The opioid crisis that is currently going on in United States can come to an end with the new opioid vaccine which is under development by America. Reports show that more than 71000 opioid overdose deaths have occurred in US in 1-year period that ended in February. The Centers for Disease Control and Prevention says that this is the highest record in history.
Researchers have been conducting studies in this field for years to find out a solution for the opioid-related overdose death rate in America. Opioid vaccine is the latest addition to the solution for controlling opioid overdose in citizens.
The first vaccine clinical trials are already undergoing in Columbia University Irving Medical Center. The vaccine was designed and developed by Dr. Marco Pravetoni, a professor of pharmacology and medicine at the University of Minnesota Medical School
Sandra Comer, a professor of neurobiology and psychiatry at the Columbia University Irving Medical Center is the lead investigator of the clinical trials. Ms. Comer says that they need innovative approaches to address the opioid crisis because they see a rise in opioid overdose deaths every day.
The opioid use disorder is the misuse and addiction to opioids including medicinal substances such as pain relievers, heroin, and synthetic substances like fentanyl. CDC reports that the total financial burden of prescription opioid misuse alone in America is over $78.5 billion annually.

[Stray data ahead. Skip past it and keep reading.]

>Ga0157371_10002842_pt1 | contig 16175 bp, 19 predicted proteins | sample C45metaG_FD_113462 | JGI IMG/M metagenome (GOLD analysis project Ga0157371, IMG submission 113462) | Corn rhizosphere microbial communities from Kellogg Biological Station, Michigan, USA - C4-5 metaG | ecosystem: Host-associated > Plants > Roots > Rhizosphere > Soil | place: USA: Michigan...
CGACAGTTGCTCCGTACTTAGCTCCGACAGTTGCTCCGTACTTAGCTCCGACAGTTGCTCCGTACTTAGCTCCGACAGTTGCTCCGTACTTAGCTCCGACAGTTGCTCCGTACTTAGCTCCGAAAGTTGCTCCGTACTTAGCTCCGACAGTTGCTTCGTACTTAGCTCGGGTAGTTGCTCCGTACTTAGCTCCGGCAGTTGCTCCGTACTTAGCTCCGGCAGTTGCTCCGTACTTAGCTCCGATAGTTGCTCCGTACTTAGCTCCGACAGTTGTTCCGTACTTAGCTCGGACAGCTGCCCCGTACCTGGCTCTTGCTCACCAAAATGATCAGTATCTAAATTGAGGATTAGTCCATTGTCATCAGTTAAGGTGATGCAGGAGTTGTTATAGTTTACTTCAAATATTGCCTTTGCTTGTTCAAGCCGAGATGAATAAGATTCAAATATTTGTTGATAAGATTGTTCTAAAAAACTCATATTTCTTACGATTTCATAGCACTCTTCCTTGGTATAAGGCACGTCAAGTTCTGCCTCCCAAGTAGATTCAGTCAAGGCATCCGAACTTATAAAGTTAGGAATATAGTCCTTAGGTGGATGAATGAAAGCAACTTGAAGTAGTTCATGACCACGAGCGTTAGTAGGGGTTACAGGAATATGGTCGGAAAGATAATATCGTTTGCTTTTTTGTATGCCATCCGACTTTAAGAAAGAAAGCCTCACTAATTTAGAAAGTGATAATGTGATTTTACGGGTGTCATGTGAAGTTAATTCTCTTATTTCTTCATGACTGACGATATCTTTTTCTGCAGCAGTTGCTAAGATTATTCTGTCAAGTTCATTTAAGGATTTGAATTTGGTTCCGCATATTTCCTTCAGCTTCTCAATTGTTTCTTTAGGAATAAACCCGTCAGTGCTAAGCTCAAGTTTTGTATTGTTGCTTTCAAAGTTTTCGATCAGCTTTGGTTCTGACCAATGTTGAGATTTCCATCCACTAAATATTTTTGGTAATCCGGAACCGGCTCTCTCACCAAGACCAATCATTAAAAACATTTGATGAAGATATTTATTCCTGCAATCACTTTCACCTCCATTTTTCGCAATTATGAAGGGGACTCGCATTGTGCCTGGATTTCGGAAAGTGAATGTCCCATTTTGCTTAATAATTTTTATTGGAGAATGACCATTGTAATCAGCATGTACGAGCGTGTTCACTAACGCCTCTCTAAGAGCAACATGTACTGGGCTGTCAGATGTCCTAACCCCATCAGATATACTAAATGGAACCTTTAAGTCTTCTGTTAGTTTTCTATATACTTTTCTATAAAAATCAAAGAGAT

The opioid pain relievers that the pharmaceutical companies manufacture are addictive and in late 1990s, healthcare providers began prescribing them in increased rates. This led to widespread substance abuse across the country, which is referred as Opioid overdose crisis by CDC.
Currently authorities use highly effective treatments, such as methadone, buprenorphine and naltrexone, to bring the opioid related deaths to a lower level. Ms Comer says that these treatments are not enough for fighting the opioid crisis.
Researchers are testing the vaccine against oxycodone in the phase one trial for the first time in untreated people with opioid use disorder. Vaccines for heroin and fentanyl are also under development.
The vaccine works by targeting opioid molecules by producing antibodies required to bind with them. This prevents the opioid from reaching the brain. This prevents the patient from feeling euphoric. If the vaccine is proved to be effective, it could curb opioid use disorder and open new doors for other scientific explorations in antibody-based treatments.